At long last, I’ve returned to the blogosphere. I’ve begun poring over the hundreds of posts from other bloggers that piled up in my RSS feed, and now here I sit, trying to peck one out myself, while my cat alternates between walking across my keyboard and head-butting me. Of course, he’s just a convenient scapegoat – the real thing that’s hard about writing is… writing.

It’s been over two weeks since I posted. Was I in some remote jungle in New Guinea where there’s no internet service? Was I sequestered as part of a jury in a celebrity murder trial? Was I in a coma?

You’ll never know. You should learn to live with uncertainty.

The point is, I’m back. When last we met, I was blathering about a bunch of travel plans I have for this spring. Well, some of em got done already. I was in the Dallas area for a little over a week, and did a bunch of birding there. I have two key takeaways about Dallas birding:

1. In Dallas proper, the birding-quality-to-traffic-frustration ratio (a measure that I may have invented, henceforth BQTF) is mediocre. Here in L.A., we have plenty of traffic, but there are also shit-tons of birds. When I get off work, I hop in my car and twenty minutes later I’m seeing cool stuff. In Dallas? Meh. Granted, I don’t know Dallas as well. Well, go ahead and prove me wrong, Dallas.

2. If you have time to go like an hour and change outside of Dallas, there's really cool birding. I used the weekend to make two such trips. First I went southwest to Dinosaur Valley State Park, in search of my lifer Golden-cheeked Warbler – which, after much warblerless hiking, I did in fact find. I also found some more unexpected stuff, like a Philadelphia Vireo and a rare-for-there Townsend’s Warbler. Plus, it was a gorgeous place. Then I went north to an area just shy of the Oklahoma border which has Harris’s Sparrows and lots of other cool shit.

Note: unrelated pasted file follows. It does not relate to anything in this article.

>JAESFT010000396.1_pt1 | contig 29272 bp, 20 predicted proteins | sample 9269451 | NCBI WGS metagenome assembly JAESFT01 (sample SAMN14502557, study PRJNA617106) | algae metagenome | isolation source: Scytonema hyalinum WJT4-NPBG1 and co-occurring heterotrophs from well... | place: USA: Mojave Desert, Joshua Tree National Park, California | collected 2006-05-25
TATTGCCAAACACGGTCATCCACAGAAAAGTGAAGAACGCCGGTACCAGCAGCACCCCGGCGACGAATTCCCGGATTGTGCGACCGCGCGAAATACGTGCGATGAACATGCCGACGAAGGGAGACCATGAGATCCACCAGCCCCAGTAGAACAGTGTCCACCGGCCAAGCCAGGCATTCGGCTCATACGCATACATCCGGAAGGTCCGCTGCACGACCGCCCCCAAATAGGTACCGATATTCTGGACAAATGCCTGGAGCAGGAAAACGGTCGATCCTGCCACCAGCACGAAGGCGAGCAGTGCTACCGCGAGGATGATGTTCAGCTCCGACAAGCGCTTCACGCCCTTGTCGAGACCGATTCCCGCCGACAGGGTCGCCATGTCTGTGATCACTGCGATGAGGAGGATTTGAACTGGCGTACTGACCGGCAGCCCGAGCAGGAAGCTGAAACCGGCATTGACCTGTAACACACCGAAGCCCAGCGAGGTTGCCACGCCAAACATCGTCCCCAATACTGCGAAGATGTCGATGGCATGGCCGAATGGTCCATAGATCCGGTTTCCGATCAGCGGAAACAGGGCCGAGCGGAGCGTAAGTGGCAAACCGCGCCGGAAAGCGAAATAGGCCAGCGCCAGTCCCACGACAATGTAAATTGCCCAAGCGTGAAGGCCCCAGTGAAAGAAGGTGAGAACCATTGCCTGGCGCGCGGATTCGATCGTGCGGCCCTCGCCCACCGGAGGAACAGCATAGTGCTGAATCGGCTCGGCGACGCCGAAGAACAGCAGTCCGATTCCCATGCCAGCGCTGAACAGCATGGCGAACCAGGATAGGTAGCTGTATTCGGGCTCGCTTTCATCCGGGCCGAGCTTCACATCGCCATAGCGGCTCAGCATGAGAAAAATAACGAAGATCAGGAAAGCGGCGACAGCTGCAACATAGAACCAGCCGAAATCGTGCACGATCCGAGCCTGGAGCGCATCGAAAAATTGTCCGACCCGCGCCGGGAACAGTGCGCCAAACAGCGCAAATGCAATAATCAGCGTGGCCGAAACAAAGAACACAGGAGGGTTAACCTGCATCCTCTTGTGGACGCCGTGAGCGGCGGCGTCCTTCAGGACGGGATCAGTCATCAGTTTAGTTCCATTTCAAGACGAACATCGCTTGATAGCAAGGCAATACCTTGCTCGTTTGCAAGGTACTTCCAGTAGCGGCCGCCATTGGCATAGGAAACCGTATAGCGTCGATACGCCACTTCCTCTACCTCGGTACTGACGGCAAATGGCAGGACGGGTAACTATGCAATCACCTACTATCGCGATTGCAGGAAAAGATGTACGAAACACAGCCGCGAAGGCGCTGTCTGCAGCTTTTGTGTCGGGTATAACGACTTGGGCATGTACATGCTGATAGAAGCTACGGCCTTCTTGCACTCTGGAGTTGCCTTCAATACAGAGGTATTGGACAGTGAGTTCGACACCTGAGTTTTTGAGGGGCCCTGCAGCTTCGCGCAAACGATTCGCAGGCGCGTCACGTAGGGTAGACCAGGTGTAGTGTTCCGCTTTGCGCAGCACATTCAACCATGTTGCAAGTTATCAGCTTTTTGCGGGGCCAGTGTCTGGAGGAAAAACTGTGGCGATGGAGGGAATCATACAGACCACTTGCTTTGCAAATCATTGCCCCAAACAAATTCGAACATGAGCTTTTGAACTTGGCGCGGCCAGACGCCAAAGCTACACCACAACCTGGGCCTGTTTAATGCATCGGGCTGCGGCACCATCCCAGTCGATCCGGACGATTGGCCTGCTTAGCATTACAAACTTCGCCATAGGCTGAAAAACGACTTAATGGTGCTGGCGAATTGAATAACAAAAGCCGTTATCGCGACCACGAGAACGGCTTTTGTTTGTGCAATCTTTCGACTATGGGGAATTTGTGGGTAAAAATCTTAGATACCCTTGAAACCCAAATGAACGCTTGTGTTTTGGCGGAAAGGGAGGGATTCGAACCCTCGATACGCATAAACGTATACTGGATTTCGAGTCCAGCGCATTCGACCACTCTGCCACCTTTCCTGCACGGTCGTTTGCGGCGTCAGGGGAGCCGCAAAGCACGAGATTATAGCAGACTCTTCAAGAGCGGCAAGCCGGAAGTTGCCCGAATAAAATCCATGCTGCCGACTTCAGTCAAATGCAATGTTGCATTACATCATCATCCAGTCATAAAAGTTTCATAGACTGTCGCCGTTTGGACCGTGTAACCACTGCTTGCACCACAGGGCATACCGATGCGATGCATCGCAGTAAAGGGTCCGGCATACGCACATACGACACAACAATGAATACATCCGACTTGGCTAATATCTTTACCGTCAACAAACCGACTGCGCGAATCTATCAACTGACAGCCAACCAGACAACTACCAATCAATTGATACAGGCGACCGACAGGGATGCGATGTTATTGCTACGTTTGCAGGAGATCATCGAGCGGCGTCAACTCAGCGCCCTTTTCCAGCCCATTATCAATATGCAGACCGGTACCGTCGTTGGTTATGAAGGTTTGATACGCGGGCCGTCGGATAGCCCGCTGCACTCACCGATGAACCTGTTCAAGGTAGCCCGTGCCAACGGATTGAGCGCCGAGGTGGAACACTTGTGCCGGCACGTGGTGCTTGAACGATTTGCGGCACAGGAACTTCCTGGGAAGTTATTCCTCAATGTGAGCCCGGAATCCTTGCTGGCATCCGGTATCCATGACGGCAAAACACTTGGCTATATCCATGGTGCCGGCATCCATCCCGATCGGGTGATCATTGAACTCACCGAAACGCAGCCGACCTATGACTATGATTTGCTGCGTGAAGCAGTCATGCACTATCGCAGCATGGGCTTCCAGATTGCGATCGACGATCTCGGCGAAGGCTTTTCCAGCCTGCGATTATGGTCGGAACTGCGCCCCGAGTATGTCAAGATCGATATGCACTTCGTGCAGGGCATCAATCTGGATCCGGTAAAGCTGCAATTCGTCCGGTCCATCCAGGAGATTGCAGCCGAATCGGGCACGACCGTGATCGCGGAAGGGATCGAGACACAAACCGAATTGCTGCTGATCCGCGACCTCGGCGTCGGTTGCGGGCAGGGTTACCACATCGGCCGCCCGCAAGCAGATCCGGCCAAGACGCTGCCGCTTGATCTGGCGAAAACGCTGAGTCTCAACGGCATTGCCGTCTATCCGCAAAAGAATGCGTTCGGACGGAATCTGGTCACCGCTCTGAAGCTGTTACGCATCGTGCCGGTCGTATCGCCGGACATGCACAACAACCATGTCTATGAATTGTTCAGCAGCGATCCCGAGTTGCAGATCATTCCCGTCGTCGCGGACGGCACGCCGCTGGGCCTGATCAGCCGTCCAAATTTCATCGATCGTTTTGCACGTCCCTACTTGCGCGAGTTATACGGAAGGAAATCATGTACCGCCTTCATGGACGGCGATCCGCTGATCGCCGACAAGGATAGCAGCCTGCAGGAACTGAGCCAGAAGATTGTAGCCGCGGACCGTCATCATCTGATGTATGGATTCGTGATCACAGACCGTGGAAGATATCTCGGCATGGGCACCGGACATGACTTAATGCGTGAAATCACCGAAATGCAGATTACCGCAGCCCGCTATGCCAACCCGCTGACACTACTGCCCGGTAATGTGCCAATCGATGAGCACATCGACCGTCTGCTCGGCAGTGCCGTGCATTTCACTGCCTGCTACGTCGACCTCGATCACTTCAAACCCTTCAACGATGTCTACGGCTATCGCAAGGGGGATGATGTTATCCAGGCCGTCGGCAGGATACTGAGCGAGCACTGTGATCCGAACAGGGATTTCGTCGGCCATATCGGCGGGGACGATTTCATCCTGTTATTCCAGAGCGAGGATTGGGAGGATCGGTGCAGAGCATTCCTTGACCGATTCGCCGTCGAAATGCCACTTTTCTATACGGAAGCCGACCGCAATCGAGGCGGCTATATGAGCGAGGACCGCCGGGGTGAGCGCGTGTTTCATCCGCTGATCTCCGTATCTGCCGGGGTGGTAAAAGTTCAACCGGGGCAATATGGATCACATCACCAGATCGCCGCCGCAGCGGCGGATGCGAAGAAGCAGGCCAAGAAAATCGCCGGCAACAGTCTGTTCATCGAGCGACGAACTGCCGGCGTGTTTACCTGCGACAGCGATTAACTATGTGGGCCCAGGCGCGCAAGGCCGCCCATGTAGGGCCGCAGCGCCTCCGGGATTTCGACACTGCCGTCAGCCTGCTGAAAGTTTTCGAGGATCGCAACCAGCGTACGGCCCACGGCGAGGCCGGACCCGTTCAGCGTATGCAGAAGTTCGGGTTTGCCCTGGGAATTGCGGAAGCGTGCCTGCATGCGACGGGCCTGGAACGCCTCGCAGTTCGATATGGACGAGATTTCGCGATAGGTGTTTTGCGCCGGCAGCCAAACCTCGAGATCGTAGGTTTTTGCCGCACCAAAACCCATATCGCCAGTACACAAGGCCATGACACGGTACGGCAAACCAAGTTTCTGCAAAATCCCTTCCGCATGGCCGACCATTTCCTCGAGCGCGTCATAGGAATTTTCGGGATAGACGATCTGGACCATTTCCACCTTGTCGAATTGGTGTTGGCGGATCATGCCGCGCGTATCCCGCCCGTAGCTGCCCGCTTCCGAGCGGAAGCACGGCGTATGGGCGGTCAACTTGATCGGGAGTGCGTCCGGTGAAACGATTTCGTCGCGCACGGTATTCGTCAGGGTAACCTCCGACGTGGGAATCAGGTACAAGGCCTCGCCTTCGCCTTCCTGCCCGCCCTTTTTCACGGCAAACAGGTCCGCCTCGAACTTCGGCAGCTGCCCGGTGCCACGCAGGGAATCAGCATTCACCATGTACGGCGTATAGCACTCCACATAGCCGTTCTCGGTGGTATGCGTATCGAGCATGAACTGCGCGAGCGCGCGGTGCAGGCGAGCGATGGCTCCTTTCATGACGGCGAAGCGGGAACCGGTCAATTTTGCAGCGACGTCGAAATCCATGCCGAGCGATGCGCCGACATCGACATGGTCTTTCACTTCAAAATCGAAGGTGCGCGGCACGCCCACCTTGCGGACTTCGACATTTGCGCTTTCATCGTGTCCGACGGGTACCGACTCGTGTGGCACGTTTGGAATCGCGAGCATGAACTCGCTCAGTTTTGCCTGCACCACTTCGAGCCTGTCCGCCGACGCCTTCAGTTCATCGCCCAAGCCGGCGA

Each of those weekend trips is worthy of a post on its own, but it’s too late for all that fuss so I’ll just give you a few photographic highlights. It’s probably better for everybody.

First a non-bird, but one of my coolest sightings in recent memory:
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Copperhead!
Saw that little beaut at White Rock Lake (thanks for the tip Laurence), when it swam across a creek. Dope.
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Indigo Bunting
Not a great pic of him, but gives a sense of the spring-springing that was going on in D-Town.
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Scissor-tailed Flycatcher
Seriously does not do the bird justice, but I had to include one of these. I love these guys and they're all over the place out there.
Dear Swainson's Hawk, 

You can fly, but you can't hide from my bird-crusher. 

Warm regards, 
BFH


In the end, I returned from Dallas satisfied, and frankly sort of birded out. The old familiar haunts were a little less exciting after that. Fortunately, I recently got a bike and have begun exploring the path that runs along the L.A. River, which puts me in position for some pretty decent incidental birding. That’s what I did today.